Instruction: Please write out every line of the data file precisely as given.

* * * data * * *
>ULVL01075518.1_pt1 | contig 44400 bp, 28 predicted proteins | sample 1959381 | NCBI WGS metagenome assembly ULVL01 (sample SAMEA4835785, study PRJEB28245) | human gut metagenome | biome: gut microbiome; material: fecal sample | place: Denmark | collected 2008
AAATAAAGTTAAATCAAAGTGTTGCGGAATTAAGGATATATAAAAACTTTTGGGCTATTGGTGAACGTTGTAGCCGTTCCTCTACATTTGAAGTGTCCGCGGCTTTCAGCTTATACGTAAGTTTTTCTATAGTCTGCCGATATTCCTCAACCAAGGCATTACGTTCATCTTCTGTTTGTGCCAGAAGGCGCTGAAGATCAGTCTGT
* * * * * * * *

>ULVL01075518.1_pt1 | contig 44400 bp, 28 predicted proteins | sample 1959381 | NCBI WGS metagenome assembly ULVL01 (sample SAMEA4835785, study PRJEB28245) | human gut metagenome | biome: gut microbiome; material: fecal sample | place: Denmark | collected 2008
AAATAAAGTTAAATCAAAGTGTTGCGGAATTAAGGATATATAAAAACTTTTGGGCTATTGGTGAACGTTGTAGCCGTTCCTCTACATTTGAAGTGTCCGCGGCTTTCAGCTTATACGTAAGTTTTTCTATAGTCTGCCGATATTCCTCAACCAAGGCATTACGTTCATCTTCTGTTTGTGCCAGAAGGCGCTGAAGATCAGTCTGT